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When commissioning new transmission system equipment, at which top experts of contractors and research institutes participated, extensive tests and measurements were performed that were the basis not only for the transmission system operation, but also for research and construction of devices and equipment of the contractor and designing companies. Direct involvement of SED staff in the test preparation and conduct was a valuable benefit for their professional development and quality improvement of the transmission system control. After the re-establishment of the Slovak power industry bodies - SEP - instrumentation and sales activities were separated from SED. SED continued in improving the quality of the transmission system operation, especially after the 400 kV grid creation that allowed operation of 110 kV nodal systems supplied through the 400/110, 400/220, and 220/110 kV transformation, and connection remained only at the 220 and 400 kV voltage levels. This mode furthermore allowed for simplification of the voltage control in 110 kV lines, as well as reduction of 110 kV line failures and the time required for repairs. The characteristics of the transmission system dispatching control development would not be complete without mentioning modifications at the other dispatching control levels. The growth of the transmission system equipment, as well as organisation relations resulted in the need of taking the control of 110 kV equipment over from SED level to regional dispatching centres that represented continued trend from the mid 70’s. The process is continuous, because a series of generation sources are supply the 110 kV lines, and the mode as well as operative co-operation between SED and regional dispatching must go on, even though at changed level. The co-operation in some cases is forced by the fact that the 110 kV grid supplies own consumption of essential power generation sources.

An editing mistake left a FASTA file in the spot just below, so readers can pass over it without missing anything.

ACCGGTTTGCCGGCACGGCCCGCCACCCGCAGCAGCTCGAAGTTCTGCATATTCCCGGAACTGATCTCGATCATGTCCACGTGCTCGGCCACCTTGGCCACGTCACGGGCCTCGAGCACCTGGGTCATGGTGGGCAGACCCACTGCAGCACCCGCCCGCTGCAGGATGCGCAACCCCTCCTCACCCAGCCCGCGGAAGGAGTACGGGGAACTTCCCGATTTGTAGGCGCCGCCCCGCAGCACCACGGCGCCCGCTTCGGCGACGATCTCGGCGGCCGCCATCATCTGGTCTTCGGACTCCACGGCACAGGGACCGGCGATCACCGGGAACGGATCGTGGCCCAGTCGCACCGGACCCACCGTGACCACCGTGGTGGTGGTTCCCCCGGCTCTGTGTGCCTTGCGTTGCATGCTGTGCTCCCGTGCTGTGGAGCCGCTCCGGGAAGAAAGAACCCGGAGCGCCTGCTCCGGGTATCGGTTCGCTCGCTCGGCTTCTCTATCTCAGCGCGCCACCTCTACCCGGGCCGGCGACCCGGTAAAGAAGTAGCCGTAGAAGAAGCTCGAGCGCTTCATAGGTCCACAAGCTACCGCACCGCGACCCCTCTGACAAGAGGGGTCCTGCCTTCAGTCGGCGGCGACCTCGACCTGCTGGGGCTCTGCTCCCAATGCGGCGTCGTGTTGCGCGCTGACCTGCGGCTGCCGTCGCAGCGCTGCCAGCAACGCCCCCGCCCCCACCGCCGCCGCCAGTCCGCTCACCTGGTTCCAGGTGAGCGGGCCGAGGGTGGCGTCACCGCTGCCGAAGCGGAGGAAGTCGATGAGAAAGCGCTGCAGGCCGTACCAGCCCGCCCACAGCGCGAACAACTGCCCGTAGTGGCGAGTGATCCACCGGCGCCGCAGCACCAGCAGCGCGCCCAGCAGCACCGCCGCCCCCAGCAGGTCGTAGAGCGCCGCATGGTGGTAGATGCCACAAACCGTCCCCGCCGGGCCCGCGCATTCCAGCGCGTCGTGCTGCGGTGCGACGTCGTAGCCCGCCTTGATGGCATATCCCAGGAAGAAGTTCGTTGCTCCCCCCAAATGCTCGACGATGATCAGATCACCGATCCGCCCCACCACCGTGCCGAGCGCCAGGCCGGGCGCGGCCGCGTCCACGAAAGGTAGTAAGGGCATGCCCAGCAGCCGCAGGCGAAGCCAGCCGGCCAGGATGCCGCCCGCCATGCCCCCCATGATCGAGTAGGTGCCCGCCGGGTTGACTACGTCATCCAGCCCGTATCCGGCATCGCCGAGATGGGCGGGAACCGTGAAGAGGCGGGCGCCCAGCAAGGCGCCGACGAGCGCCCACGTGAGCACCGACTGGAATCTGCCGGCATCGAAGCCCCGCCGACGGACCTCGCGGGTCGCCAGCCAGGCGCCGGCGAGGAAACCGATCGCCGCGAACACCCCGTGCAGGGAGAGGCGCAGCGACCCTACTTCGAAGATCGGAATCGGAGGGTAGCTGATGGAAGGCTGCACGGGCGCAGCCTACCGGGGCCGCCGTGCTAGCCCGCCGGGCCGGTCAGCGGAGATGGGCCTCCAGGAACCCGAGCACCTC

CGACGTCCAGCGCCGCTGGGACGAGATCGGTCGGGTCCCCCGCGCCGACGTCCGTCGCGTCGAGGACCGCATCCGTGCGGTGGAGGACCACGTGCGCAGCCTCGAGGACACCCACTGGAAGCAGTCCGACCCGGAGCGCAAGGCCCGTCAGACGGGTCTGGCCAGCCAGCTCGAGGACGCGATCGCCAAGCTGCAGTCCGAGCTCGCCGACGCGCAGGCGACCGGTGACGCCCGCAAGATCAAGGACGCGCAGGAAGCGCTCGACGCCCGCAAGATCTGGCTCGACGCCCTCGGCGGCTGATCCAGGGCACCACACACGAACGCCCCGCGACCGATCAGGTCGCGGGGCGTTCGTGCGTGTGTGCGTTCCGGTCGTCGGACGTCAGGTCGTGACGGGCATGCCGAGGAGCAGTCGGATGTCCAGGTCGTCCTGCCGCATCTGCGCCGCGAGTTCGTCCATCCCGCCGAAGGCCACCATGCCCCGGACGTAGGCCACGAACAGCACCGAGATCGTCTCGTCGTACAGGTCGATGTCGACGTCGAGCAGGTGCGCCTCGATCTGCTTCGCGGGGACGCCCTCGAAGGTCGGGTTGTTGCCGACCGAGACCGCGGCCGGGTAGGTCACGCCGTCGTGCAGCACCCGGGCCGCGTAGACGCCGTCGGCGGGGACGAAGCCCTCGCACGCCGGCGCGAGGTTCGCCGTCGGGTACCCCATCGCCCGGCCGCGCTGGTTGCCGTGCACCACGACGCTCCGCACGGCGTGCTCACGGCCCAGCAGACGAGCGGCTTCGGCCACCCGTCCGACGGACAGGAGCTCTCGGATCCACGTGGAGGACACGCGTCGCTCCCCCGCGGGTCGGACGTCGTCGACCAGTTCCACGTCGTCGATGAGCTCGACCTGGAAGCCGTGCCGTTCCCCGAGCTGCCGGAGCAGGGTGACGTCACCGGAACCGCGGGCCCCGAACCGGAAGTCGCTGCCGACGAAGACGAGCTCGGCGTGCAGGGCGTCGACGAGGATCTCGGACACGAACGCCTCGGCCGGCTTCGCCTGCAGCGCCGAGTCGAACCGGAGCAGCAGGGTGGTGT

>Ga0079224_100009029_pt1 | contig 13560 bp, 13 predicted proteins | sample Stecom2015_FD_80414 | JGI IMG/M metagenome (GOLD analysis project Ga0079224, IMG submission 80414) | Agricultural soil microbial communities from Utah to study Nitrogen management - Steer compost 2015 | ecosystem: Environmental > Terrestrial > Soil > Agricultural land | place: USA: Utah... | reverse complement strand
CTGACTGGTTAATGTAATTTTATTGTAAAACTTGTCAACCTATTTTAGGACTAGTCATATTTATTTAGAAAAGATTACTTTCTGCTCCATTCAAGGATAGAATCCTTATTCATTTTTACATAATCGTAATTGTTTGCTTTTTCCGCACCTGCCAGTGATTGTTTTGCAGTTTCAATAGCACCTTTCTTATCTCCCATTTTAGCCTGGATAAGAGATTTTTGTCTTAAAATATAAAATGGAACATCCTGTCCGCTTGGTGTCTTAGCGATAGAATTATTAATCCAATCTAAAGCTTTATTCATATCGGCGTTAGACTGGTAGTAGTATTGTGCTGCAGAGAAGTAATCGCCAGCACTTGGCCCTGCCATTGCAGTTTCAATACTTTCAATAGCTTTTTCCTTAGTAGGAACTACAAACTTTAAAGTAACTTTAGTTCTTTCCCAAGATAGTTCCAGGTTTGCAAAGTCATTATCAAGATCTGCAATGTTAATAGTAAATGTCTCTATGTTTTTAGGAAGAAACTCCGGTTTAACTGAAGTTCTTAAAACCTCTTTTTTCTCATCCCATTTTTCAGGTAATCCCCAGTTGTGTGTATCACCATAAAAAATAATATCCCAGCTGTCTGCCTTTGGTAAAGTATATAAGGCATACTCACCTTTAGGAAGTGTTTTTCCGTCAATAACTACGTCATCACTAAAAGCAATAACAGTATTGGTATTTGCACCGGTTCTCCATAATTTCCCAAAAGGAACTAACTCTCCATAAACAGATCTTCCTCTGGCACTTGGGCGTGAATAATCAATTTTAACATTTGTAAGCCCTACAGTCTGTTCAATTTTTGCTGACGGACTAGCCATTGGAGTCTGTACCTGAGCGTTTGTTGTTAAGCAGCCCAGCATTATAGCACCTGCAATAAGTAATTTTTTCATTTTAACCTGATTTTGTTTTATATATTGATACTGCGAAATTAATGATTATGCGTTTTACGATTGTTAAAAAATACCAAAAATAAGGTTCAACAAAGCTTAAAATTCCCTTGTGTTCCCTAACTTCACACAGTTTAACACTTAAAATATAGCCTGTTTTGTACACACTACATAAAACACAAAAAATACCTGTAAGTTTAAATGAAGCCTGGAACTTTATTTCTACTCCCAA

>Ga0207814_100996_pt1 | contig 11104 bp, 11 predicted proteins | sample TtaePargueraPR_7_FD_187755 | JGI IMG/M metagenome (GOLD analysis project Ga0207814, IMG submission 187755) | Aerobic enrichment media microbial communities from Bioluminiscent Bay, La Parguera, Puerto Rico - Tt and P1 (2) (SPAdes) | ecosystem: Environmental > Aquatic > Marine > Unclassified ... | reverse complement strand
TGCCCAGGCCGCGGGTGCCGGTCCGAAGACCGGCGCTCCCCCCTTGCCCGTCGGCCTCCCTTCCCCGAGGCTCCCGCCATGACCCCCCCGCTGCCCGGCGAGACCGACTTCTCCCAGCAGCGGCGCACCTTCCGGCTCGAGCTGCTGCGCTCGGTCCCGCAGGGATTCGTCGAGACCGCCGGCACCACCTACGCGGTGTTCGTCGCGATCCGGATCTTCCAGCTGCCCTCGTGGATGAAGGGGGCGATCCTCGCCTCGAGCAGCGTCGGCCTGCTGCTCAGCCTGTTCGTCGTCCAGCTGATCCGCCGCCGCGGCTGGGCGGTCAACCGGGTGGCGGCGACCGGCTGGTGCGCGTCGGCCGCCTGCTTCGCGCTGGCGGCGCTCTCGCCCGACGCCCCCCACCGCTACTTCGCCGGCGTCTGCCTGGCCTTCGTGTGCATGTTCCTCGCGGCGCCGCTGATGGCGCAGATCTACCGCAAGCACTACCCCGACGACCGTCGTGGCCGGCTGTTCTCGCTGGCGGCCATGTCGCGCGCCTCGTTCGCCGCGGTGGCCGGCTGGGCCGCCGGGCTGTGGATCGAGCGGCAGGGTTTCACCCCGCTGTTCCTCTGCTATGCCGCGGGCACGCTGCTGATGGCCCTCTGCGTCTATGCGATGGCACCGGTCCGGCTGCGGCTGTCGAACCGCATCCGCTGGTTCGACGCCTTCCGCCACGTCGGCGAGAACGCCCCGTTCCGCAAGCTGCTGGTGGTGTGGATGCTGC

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Regional dispatching centres with major activities in high-voltage transmission were, of course, established in parallel. It should be noted that distribution power companies included regional dispatching centre till 1998 in the following towns:
  • ZSE - Nitra, Trnava, Bratislava, Trencin
  • SSE - Zilina, Banska Bystrica, Liptovsky Mikulas, Rimavska Sobota, Ziar nad Hronom
  • VSE - Spisska Nova Ves, Kosice, Michalovce, Presov,
which close the hierarchy of the three-level dispatching control of the Slovak transmission system.

 
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The entire process of formation and implementation of the transmission system operation control has got recently to a higher level by a rapid increase of qualification of the staff that is involved in the process. The staff has got better conditions provided by the use of a new technology.
 
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On April 1, 1994 The Czech and Slovak Power Dispatching in Prague terminated its activities. The Slovak Power Dispatching in Zilina has taken over the function of the national power dispatching of the Slovak Republic, that is the most important change in dispatching control of the Slovak transmission system